However, running the mutated apps on the emulator failed with the java.lang.VerifyError. The strict Runtime refused to load the “inconsistent” bytecode into the VM because it found a “Bad method” or some other reasons. This might depend on the level of instrumentation that you are applying and hence if you’re just introducing, say, a log statement only, maybe you will not encounter this problem and the instrumented app might run without a problem.

Since mutation is applied automatically in different real world apps, addressing the problem for each app is a bit difficult. For example, it is known that the Runtime will report error if we try to wrap a  synchronized block in a  try-catch block. Therefore, while doing the mutation, it will be a bit difficult (but not impossible) to first know if a call that I wrapped in a  try-catch block will eventually have a synchronized block in it. Even if I know this in advance (say, for example, during static analysis to check mutation criteria), it has no help as I cannot skip the  try-catch block since I need it to see if failure is caused by mutation and I cannot also remove the synchronized block since I will interfere with the design of the app.

Cause

This is just one case as the Android Runtime checks for several inconsistencies that were ignored during the Dalvik VM time. To mention some of inconsitences that are caught by the new Runtime:

  • extending a class that was declared final
  • overriding a package-private methods
  • invalid control-flow
  • unbalanced moniterenter/moniterexit (this might be the reason for the synchronized block but I haven’t checked the final bytecode for the said inconsistency)
  • passing wrong argument to a method

Solution

A more general solution would have been understanding what modifications are making the verification fail and improving the instrumentation. However, that is out of my scope for the moment.

So, the solution that I found is specific to my problem. Considering that the ART is introduced in Android 5 (API 21), the easiest workaround I found was using an emulator running, say, API 20. Since I know what kind of mutations I am applying and I also monitor executions, resorting to a less restrictive Runtime would’t affect the general behavior of the app under test.

Therefore, if your instrumented Android app isn’t running on the emulator for ART  java.lang.VerifyError  error, just use emulators running API level below 21 and it should be an easy workaround.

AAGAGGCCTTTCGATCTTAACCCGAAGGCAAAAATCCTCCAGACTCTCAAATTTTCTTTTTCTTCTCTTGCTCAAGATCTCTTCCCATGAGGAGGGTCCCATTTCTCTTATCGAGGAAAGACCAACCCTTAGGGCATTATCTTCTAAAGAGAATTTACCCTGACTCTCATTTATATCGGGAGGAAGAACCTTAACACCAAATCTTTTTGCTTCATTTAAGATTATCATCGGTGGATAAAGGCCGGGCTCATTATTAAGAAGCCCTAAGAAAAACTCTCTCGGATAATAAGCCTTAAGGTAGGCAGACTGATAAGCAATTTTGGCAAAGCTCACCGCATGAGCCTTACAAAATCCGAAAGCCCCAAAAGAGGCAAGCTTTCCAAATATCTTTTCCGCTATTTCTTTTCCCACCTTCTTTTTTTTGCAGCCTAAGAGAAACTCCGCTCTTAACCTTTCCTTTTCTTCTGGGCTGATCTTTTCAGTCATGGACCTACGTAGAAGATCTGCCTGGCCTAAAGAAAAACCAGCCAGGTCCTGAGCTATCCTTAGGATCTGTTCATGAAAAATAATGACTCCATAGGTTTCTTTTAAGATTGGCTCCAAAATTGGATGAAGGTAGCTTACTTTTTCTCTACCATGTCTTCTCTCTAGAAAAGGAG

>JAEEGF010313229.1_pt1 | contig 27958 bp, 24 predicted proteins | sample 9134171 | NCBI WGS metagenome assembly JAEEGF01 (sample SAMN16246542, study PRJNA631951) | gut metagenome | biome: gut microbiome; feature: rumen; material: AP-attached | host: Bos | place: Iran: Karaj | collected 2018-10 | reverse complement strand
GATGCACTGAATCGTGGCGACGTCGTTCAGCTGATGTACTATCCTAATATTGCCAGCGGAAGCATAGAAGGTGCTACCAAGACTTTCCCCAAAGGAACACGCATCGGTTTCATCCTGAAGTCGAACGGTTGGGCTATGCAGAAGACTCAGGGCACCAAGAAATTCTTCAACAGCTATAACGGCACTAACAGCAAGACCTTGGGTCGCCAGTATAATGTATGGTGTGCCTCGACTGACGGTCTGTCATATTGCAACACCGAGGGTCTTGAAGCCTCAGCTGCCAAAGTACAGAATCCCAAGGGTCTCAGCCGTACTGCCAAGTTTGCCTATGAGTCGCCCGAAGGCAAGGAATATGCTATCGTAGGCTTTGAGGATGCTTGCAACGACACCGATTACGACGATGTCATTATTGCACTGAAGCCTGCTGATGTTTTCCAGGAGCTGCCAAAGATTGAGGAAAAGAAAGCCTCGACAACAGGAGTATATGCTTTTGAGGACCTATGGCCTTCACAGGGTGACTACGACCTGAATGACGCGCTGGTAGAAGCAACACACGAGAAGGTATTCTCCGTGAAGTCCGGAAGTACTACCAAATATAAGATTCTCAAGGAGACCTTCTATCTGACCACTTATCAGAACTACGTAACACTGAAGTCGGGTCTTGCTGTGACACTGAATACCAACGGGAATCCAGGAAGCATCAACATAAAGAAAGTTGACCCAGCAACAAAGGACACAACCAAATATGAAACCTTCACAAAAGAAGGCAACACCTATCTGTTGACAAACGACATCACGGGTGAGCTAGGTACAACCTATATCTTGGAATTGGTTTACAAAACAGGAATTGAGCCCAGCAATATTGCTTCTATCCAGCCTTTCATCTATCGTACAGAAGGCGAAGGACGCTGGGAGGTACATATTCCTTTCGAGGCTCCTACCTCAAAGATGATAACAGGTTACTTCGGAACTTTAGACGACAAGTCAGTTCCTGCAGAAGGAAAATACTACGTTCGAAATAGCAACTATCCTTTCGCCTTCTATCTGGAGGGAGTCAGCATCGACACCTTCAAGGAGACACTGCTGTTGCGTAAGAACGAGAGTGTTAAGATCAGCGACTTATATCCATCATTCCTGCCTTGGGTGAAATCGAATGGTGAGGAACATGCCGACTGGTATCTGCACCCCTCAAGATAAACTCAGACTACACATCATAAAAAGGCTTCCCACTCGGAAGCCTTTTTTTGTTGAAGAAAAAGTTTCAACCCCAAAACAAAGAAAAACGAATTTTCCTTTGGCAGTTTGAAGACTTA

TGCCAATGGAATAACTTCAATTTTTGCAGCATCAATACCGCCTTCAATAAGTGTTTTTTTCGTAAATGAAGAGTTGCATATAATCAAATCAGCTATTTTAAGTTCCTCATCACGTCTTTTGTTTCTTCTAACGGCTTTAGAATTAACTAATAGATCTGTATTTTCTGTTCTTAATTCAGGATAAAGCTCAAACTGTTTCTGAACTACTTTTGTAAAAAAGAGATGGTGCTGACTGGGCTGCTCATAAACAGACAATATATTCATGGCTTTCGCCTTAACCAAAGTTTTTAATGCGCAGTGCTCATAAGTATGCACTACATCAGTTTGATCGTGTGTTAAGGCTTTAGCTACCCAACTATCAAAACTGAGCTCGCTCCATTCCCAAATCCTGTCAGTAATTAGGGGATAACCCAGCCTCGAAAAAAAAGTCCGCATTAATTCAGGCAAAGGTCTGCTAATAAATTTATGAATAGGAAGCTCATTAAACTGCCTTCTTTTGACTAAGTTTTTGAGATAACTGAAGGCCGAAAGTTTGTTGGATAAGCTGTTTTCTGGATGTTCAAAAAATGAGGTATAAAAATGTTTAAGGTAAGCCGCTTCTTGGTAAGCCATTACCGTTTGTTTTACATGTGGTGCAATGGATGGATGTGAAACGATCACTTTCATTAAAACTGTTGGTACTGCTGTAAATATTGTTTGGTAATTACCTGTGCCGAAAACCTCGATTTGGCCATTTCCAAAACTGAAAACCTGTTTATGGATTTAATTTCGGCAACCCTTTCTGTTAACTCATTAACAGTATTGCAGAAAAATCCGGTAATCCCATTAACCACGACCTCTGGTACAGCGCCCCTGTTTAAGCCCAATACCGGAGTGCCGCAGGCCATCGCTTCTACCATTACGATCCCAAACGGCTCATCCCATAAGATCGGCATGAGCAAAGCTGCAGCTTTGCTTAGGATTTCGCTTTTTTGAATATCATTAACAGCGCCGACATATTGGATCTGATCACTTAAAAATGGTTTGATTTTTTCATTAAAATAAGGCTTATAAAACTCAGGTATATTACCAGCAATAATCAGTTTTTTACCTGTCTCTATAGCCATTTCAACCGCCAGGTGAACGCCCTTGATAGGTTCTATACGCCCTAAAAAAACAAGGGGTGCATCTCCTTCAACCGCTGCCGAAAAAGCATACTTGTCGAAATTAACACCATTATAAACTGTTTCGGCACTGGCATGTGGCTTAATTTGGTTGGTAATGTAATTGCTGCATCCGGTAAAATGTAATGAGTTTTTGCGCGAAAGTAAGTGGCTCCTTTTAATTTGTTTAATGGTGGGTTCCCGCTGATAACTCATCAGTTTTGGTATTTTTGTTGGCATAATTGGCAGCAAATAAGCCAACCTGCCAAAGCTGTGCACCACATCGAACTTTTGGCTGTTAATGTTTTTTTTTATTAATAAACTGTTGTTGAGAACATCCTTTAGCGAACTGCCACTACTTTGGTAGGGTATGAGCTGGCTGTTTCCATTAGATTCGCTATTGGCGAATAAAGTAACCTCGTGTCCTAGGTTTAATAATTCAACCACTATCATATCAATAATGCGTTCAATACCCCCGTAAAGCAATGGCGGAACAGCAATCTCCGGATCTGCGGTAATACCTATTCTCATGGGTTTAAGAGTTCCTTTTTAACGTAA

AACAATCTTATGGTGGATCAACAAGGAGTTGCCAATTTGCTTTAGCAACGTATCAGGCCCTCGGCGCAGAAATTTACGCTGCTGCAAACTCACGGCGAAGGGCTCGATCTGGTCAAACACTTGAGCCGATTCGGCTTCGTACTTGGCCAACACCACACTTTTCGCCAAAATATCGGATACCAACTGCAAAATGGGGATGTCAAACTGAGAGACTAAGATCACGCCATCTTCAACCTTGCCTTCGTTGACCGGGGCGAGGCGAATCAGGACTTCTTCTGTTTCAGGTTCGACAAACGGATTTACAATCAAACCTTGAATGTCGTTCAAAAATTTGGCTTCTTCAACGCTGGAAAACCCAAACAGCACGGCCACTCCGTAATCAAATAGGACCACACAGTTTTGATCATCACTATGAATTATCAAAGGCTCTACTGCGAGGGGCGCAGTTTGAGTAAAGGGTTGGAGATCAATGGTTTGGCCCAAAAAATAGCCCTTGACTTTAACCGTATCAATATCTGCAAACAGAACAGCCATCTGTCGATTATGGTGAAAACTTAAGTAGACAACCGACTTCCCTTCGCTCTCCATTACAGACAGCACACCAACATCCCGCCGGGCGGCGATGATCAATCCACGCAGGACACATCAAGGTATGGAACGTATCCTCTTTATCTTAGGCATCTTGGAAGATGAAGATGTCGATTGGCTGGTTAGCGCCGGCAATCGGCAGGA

Cheers!

Chrome Extension “Video Downloader GetThemAll 30.0.2” might contain malware

lo

So I have been using this extension for a while and all of a sudden it was disabled. When going to the extension to see what happened, Chrome reports that the extension contains malware and for this reason it is disabled.

What could have happened?

As it happened to other popular extensions, it could have been modified to include malicious behavior, transferred ownership to potential malicious owners, have been hacked or update included policy violating feature (e.g., download from YouTube)–but we don’t know. There is also a rumor that the extension was mining cryptocurrency. It is time to analyze version 30.0.2 in details in order to understand what information could have leaked, if any.

Though GetThemAll 30.0.3 is already available on Chrome web store, probably it is better to stay away until further results on what happened on the previous version.

A quick look at the diff of version 30.0.2 and 30.0.3 shows, the earlier has a suspicious obfuscated “background.js” file that accesses the images/video_help.png file, which also exists only in version 30.0.2.

Cheers

Sources of dangerous vulnerabilities

There are a lot of whitehat and blackhat security researchers out there. While the whitehat researchers inform the target company before disclosing vulnerabilities, the blackhats either use the vulnerabilities for personal activities or sell them on black market. But both kinds of researchers spend a lot of time stepping through codes around where potential vulnerabilities might exist (e.g. around input manipulation code in a hunt for buffer overflow or format string vulnerabilities).